Salt Lake City is dumping "domestic partners" for "mutual commitment."
Restrictions imposed by the Utah State Legislature has led to name change for the city's domestic partnership registry, a mechanism by which employers voluntarily can extend health care and other benefits to their employees' domestic partners including gay couples, siblings, long-term roommates and parents if they reside in Salt Lake City.
Some legislators argued that the term "domestic partnership," at least in spirit, violated Utah's constitutional Amendment No. 3, which bans same-sex marriage and substantially similar civil unions.
Salt Lake City Mayor Ralph Becker said Tuesday he will recommend to the City Council that the name be changed to the mutual commitment registry.
The City Council likely will consider the recommendation at its April 1 meeting. If approved, the registry could be up and running as soon as April 7.
"This name change does not impact the essence of the registry," Becker said.
The registry, proposed as an ordinance by Becker and passed Feb. 5 by the City Council, allows qualifying couples who take part in the voluntary program to receive a certificate from City Hall attesting to their mutual-commitment status.
"With implementation of the registry, Salt Lake City will help local businesses save time and money in the process of determining the nature of the relationships of their employees," Becker said.
Mike Thompson, executive director of the gay rights advocacy group Equality Utah, said the substance of the city's registry is much more important than its name.
"What I think is most significant is that Salt Lake City, as a municipality, has seen the value in recognizing all types of relationships," Thompson said.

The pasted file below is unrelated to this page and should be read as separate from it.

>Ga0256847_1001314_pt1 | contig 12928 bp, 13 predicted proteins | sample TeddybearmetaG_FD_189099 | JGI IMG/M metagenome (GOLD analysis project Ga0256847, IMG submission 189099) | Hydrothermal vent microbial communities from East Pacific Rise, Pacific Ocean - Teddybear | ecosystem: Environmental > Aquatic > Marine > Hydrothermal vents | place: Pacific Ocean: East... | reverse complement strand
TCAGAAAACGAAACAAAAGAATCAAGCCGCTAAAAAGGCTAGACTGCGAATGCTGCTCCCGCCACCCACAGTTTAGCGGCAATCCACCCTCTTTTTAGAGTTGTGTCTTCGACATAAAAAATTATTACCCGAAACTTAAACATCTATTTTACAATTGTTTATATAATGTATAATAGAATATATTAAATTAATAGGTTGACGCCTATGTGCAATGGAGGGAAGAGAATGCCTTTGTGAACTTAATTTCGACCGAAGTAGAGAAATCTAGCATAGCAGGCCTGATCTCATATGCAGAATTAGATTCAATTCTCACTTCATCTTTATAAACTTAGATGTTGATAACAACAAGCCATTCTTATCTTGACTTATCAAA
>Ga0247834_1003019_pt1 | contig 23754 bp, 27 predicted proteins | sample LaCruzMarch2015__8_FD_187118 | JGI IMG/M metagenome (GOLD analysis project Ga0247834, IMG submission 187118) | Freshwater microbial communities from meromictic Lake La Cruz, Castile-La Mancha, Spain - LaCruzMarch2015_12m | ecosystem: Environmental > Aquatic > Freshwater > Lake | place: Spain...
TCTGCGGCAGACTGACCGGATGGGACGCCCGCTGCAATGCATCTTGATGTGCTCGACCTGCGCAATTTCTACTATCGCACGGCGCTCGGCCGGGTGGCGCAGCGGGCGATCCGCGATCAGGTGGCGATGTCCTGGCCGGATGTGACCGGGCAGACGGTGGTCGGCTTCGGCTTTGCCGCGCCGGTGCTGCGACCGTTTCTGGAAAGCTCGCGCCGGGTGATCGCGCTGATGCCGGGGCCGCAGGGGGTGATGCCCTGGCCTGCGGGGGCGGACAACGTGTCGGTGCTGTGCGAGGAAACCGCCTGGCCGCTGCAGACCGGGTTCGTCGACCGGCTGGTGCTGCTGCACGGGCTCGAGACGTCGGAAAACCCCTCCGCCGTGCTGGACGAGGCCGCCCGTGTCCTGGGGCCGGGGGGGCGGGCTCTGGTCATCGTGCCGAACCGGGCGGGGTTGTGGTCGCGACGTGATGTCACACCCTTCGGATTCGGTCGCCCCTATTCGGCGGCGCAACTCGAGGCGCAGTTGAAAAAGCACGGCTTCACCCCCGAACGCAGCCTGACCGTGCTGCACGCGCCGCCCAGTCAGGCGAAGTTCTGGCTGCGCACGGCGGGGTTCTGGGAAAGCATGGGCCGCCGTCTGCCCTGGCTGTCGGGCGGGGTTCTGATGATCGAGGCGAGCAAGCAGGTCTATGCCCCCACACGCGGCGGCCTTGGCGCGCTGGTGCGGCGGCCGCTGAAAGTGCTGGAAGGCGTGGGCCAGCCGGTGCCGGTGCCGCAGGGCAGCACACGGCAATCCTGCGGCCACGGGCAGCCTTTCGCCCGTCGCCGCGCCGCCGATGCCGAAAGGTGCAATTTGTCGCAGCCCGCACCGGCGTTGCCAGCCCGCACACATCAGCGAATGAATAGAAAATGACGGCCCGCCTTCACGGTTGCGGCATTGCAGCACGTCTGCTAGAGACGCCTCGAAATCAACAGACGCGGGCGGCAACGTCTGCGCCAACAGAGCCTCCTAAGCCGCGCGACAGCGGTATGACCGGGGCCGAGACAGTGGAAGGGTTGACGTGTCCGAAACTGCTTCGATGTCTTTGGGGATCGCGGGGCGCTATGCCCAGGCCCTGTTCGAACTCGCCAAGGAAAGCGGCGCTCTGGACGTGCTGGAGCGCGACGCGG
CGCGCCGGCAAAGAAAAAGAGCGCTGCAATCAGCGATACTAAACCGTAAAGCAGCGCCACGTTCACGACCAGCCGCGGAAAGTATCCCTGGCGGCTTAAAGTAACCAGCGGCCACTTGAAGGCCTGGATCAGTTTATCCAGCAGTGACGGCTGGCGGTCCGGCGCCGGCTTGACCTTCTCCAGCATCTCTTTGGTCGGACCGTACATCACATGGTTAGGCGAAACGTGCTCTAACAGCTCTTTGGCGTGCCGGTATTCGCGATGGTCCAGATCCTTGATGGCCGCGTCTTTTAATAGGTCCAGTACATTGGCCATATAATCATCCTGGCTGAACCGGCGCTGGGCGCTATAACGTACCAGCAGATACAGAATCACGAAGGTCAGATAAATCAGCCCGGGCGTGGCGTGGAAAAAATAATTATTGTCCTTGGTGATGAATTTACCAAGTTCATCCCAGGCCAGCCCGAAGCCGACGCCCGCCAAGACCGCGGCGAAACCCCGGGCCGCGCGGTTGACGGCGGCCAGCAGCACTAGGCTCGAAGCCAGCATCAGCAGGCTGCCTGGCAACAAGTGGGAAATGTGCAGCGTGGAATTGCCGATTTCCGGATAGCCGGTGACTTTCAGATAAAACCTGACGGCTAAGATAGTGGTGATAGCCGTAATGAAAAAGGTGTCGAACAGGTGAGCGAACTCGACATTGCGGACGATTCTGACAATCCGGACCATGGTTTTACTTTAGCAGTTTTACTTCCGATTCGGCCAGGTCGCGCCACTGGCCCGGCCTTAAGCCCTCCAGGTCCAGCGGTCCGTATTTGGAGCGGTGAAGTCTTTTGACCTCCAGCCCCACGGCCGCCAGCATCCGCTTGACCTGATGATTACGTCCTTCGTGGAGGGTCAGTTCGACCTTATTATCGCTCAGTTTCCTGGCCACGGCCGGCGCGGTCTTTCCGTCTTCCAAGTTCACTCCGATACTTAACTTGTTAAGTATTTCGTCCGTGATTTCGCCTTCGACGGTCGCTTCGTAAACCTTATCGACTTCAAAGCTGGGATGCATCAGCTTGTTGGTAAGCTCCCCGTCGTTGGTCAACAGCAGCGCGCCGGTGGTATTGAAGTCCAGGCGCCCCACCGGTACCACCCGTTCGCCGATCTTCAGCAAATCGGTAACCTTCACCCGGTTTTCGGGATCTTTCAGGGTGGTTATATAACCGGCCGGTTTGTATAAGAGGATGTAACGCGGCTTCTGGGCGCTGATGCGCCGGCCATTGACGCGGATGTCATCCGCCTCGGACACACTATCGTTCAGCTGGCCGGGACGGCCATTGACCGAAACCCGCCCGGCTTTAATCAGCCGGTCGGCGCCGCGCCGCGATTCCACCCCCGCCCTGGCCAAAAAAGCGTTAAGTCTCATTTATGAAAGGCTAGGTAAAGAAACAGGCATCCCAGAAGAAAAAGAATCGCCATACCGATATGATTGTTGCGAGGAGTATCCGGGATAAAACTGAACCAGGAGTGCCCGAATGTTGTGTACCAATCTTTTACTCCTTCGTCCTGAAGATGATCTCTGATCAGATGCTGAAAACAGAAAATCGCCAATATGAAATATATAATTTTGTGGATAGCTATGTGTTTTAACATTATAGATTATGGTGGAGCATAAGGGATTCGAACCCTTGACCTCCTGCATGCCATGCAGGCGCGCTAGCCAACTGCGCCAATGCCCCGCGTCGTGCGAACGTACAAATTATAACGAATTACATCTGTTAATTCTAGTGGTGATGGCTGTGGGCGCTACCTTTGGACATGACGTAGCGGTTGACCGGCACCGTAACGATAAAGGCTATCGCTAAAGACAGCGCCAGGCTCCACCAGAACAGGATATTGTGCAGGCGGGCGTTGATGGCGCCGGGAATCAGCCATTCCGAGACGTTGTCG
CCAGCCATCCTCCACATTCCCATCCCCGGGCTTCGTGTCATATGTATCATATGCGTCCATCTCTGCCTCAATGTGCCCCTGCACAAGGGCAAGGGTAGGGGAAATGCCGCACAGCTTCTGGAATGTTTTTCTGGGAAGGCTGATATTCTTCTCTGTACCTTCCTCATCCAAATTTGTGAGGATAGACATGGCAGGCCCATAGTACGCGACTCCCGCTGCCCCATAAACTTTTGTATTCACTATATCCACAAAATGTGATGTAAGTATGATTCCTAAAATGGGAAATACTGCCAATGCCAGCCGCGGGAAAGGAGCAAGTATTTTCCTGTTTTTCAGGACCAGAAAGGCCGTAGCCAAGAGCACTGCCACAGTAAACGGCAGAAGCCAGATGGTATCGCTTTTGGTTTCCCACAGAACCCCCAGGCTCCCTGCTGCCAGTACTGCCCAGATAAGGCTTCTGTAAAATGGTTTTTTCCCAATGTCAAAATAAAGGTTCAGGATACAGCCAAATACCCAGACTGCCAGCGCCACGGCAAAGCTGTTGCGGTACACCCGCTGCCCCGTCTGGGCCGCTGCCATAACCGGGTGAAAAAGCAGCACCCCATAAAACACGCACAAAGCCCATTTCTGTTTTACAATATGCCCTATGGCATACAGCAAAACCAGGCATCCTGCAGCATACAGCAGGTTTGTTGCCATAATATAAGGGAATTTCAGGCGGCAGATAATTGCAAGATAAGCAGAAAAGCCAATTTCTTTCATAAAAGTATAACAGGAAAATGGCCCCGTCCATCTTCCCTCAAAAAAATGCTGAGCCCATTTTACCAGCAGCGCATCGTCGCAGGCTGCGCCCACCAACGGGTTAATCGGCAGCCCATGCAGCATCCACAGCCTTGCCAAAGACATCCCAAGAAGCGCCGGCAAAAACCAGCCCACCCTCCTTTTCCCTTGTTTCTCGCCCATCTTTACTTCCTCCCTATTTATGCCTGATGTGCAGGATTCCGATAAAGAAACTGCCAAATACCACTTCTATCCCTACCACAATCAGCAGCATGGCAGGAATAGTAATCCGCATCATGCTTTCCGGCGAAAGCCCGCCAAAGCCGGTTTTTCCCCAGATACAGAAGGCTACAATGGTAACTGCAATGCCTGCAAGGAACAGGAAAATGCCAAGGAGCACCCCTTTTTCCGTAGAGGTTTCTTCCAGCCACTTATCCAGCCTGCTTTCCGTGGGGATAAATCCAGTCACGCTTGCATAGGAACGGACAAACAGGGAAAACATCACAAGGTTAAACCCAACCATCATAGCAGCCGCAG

Several people are eager to participate in the registry, Thompson said, both individuals wanting to demonstrate commitment in their relationships and employers seeking to offer benefits to employees' partners.
"Many employers just aren't equipped with the personnel to validate whether these people are truly living together and dependent upon one another," he said. "The city's mutual commitment registry will provide that tool to make it easier for employers to extend their benefits programs. That is a wonderful benefit of what Salt Lake City has done."
The fate of the registry was in question for much of the recent legislative session. SB267 sought to prohibit counties or municipalities from establishing a registry that recognizes a domestic partnership other than marriage.
That bill was doomed by its sponsor, Sen. Chris Buttars, R-West Jordan, whose political woes during the session included comparing a school-district splitting bill to a black baby, "a dark, ugly thing."
Sen. Greg Bill, R-Fruit Heights, later introduced SB299, a watered-down version of Buttars' bill that passed both the Senate and House and set guidelines for the creation of such registries. The only substantive change, as far as Salt Lake City is concerned, is the use of the term "domestic partnership."
Becker called the Legislature's prohibition of the term odd, because it's commonly used and recognized by states and cities throughout the nation, as well in the insurance industry.
The mayor said he has spoken with legislators about the name change and it appears "mutual commitment" is acceptable.
"No matter what we call it, the mutual commitment registry will create a way for Salt Lake City to recognize relationships of mutual support, caring and commitment," he said.
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